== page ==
Multiple events on the Spokane Super Oval at the Spokane County Raceway were canceled over the weekend because of a power outage caused by decades-old wiring.
“It’s totally shot,” Craig Smith, the raceway operator, said of the electrical system that powers overhead lights around the half-mile oval track.
Smith said the cables that run underneath the track tend to break in the summer heat. He said they have caused numerous power outages since he took over raceway operations six years ago, including three in 2015.
“We dug up all the old wire two weeks ago” – after another recent outage – “and it had been spliced 14 different times,” he said.
Smith leases the county-owned raceway facility, which also includes a drag strip and a road course, for $65,000 a year. Two years ago he hired a subcontractor to manage the oval track, which had hemorrhaged hundreds of thousands of dollars because of low attendance and racing fees.
While the operators absorb losses related to the racing business, Smith said the county is responsible for facility upgrades. He’s in talks with Inland Power and Light Co. and expects some long-term electrical repairs to begin after the racing season. He said he doesn’t know how much that work will cost.
Inland Power’s chief operating officer, Glen Best, said most of the 315-acre raceway facility has working, up-to-date electrical infrastructure, and the oval track area is an exception.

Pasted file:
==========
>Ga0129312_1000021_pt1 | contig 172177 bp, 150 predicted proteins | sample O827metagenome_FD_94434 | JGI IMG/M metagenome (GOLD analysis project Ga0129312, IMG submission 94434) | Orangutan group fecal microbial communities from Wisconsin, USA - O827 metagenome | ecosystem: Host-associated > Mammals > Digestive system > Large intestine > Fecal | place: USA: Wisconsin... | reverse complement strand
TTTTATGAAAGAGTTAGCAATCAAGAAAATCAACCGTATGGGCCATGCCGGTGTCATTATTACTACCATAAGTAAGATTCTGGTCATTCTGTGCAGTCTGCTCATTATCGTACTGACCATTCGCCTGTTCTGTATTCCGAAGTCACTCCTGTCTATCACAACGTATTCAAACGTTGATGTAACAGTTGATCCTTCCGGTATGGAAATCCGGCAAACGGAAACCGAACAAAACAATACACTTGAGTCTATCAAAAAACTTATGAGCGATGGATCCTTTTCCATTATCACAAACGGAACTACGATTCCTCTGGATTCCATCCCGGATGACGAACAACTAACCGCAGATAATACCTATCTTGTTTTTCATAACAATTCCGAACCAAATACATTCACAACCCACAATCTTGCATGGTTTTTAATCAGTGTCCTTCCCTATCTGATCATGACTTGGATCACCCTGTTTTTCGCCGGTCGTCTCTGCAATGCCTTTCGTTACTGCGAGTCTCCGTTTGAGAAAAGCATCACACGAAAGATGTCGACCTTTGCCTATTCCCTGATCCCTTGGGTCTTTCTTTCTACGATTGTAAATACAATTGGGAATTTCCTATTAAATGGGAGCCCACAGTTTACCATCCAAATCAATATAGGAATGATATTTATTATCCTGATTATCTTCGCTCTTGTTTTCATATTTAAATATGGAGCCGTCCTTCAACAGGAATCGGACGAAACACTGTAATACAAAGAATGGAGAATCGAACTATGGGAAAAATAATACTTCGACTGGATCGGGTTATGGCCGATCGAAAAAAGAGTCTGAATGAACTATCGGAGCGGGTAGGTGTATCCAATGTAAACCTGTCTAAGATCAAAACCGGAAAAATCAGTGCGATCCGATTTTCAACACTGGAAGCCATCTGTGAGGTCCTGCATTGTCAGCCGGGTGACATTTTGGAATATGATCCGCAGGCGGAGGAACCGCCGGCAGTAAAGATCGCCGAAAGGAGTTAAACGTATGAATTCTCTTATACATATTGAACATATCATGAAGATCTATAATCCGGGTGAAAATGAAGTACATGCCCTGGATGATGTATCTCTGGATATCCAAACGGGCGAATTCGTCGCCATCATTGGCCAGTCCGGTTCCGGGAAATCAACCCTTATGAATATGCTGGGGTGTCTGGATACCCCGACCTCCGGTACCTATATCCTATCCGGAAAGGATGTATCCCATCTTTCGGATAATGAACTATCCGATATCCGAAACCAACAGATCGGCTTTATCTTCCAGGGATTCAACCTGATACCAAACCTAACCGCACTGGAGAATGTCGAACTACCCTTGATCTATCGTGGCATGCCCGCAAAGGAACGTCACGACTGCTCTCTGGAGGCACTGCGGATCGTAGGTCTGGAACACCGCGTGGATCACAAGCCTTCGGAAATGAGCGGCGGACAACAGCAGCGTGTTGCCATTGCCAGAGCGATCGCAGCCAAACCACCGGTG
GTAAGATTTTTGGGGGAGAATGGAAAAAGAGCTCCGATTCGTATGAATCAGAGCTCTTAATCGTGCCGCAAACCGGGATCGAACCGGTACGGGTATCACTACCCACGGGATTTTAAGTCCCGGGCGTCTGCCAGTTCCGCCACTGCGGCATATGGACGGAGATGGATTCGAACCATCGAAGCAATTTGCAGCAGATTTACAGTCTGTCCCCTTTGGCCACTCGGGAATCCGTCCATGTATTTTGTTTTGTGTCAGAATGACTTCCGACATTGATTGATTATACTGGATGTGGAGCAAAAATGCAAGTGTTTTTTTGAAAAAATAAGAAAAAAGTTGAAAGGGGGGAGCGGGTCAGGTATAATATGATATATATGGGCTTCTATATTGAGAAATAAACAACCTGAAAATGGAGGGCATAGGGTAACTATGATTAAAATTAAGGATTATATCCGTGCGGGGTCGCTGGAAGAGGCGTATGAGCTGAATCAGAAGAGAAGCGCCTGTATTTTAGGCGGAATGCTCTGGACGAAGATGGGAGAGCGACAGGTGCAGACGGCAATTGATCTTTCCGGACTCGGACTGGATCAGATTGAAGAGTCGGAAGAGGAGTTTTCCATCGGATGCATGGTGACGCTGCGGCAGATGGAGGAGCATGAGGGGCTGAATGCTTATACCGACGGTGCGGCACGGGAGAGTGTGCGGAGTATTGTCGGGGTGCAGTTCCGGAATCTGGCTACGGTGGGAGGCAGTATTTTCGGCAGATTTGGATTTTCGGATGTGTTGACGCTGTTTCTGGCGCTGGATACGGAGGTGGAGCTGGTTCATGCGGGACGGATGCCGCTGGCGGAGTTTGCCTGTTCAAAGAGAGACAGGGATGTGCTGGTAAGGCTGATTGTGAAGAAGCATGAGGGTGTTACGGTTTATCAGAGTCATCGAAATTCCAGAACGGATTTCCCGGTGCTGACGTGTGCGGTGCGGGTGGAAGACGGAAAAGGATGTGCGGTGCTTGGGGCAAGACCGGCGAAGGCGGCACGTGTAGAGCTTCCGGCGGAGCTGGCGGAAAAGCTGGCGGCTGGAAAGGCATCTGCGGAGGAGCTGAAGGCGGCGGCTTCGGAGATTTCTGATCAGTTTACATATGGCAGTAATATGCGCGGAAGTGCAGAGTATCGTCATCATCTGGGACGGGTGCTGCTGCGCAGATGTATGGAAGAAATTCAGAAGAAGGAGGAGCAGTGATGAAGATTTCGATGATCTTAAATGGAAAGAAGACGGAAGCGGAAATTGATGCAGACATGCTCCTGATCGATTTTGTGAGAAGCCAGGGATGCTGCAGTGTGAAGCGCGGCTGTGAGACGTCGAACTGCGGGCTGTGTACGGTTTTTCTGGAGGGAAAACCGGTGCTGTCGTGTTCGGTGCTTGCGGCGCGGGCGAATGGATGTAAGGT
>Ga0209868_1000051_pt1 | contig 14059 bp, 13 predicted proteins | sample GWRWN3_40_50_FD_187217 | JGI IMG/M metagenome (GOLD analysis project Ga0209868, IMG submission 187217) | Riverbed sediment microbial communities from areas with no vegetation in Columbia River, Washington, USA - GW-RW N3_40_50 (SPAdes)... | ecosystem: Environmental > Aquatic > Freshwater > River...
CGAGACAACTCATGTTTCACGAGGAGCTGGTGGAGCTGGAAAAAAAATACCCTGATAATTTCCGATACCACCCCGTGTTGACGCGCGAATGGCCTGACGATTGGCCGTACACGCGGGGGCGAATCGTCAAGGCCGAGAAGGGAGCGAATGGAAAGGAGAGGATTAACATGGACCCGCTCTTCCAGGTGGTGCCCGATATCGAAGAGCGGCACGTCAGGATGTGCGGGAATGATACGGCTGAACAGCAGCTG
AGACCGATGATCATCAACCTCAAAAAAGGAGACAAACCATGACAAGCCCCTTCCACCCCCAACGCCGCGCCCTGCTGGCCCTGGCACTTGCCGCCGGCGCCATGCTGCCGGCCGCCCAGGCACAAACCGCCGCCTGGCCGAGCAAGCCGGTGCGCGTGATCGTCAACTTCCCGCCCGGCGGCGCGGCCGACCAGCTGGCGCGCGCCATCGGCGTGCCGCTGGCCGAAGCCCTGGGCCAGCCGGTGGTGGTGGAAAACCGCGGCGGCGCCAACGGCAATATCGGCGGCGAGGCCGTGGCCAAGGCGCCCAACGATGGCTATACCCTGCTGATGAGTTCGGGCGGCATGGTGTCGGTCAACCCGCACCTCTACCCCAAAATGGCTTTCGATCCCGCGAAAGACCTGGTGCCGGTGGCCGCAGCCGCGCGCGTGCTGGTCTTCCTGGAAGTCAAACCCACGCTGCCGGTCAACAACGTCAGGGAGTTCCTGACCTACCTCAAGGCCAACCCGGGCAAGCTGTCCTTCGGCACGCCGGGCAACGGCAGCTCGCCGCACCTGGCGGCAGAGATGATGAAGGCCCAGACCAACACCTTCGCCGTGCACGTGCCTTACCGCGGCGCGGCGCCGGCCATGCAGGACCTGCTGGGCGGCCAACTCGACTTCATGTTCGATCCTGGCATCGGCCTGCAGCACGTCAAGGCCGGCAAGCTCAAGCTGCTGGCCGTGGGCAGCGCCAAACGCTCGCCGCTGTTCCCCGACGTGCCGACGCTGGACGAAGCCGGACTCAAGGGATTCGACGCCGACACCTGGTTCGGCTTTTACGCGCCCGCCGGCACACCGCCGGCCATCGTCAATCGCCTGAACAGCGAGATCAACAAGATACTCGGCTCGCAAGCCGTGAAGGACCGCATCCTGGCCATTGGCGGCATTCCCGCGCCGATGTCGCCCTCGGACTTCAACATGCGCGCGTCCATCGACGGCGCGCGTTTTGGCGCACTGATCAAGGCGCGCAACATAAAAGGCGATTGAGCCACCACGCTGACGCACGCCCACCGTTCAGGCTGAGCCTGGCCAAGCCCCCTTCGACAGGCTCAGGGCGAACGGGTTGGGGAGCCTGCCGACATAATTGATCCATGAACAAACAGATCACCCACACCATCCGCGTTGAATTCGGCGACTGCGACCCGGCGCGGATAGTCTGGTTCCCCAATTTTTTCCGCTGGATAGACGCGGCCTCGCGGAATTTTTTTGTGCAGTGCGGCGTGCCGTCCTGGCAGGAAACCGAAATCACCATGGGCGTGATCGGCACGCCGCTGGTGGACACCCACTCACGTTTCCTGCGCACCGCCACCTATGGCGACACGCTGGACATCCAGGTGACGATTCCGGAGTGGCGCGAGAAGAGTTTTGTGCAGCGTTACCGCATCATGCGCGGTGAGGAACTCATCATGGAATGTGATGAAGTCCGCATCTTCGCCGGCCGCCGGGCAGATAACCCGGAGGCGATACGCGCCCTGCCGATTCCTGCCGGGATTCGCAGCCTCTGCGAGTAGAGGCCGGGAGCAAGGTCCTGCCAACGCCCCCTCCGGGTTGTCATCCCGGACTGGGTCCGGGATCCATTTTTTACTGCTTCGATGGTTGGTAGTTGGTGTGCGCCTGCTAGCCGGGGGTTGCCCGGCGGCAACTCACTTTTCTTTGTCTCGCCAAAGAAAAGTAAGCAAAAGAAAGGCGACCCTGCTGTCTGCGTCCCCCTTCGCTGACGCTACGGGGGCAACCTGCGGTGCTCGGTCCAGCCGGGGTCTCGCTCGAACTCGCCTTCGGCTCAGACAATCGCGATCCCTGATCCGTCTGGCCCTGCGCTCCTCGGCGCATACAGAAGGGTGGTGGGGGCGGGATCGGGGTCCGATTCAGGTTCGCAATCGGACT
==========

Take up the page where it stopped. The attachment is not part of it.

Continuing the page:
“That seems to be the area where they have the most problems,” Best said. “That stuff is all original, and it’s probably 50 years old, and it’s in dire need of repair.”
Best said the old cables are not a safety hazard because they are buried underground.
With no lights around the oval track, some events will likely be rescheduled at earlier times so drivers can take advantage of the daylight, Smith said.
The county commissioners purchased the raceway for $4.1 million in 2008, angering some taxpayers who called it a waste of money. Former Commissioner Todd Mielke, who spearheaded that purchase, has argued the raceway is a profitable investment.
Before Smith, several previous operators under contract with the county had lost nearly $1.5 million.